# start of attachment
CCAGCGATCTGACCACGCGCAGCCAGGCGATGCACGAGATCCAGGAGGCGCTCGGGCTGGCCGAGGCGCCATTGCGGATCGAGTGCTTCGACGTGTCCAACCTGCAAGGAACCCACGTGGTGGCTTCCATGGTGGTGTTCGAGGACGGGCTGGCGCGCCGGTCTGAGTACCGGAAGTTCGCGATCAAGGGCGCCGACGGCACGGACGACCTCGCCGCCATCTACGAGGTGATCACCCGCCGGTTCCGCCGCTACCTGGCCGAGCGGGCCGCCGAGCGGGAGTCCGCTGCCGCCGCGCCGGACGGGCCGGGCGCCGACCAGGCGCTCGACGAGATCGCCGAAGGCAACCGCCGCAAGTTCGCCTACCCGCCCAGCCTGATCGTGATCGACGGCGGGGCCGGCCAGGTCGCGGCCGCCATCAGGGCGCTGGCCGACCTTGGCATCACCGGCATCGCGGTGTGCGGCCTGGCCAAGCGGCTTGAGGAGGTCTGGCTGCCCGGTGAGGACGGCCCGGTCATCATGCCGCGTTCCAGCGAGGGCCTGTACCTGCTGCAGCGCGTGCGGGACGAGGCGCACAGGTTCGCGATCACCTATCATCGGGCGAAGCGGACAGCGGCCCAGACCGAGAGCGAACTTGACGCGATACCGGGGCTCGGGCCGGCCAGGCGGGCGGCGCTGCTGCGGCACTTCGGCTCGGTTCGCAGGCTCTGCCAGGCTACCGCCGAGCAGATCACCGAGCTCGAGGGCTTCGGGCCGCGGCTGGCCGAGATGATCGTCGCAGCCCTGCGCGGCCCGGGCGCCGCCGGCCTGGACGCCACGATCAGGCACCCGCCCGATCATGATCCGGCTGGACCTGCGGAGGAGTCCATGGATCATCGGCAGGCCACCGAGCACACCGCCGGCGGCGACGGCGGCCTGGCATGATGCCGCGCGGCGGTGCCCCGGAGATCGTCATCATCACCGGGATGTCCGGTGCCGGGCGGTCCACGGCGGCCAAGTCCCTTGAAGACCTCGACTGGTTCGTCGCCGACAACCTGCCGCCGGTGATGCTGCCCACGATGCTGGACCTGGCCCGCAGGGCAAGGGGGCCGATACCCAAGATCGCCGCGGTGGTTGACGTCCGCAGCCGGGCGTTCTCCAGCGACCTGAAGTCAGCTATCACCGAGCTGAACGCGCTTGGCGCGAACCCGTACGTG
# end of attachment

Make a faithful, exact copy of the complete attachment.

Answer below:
CCAGCGATCTGACCACGCGCAGCCAGGCGATGCACGAGATCCAGGAGGCGCTCGGGCTGGCCGAGGCGCCATTGCGGATCGAGTGCTTCGACGTGTCCAACCTGCAAGGAACCCACGTGGTGGCTTCCATGGTGGTGTTCGAGGACGGGCTGGCGCGCCGGTCTGAGTACCGGAAGTTCGCGATCAAGGGCGCCGACGGCACGGACGACCTCGCCGCCATCTACGAGGTGATCACCCGCCGGTTCCGCCGCTACCTGGCCGAGCGGGCCGCCGAGCGGGAGTCCGCTGCCGCCGCGCCGGACGGGCCGGGCGCCGACCAGGCGCTCGACGAGATCGCCGAAGGCAACCGCCGCAAGTTCGCCTACCCGCCCAGCCTGATCGTGATCGACGGCGGGGCCGGCCAGGTCGCGGCCGCCATCAGGGCGCTGGCCGACCTTGGCATCACCGGCATCGCGGTGTGCGGCCTGGCCAAGCGGCTTGAGGAGGTCTGGCTGCCCGGTGAGGACGGCCCGGTCATCATGCCGCGTTCCAGCGAGGGCCTGTACCTGCTGCAGCGCGTGCGGGACGAGGCGCACAGGTTCGCGATCACCTATCATCGGGCGAAGCGGACAGCGGCCCAGACCGAGAGCGAACTTGACGCGATACCGGGGCTCGGGCCGGCCAGGCGGGCGGCGCTGCTGCGGCACTTCGGCTCGGTTCGCAGGCTCTGCCAGGCTACCGCCGAGCAGATCACCGAGCTCGAGGGCTTCGGGCCGCGGCTGGCCGAGATGATCGTCGCAGCCCTGCGCGGCCCGGGCGCCGCCGGCCTGGACGCCACGATCAGGCACCCGCCCGATCATGATCCGGCTGGACCTGCGGAGGAGTCCATGGATCATCGGCAGGCCACCGAGCACACCGCCGGCGGCGACGGCGGCCTGGCATGATGCCGCGCGGCGGTGCCCCGGAGATCGTCATCATCACCGGGATGTCCGGTGCCGGGCGGTCCACGGCGGCCAAGTCCCTTGAAGACCTCGACTGGTTCGTCGCCGACAACCTGCCGCCGGTGATGCTGCCCACGATGCTGGACCTGGCCCGCAGGGCAAGGGGGCCGATACCCAAGATCGCCGCGGTGGTTGACGTCCGCAGCCGGGCGTTCTCCAGCGACCTGAAGTCAGCTATCACCGAGCTGAACGCGCTTGGCGCGAACCCGTACGTG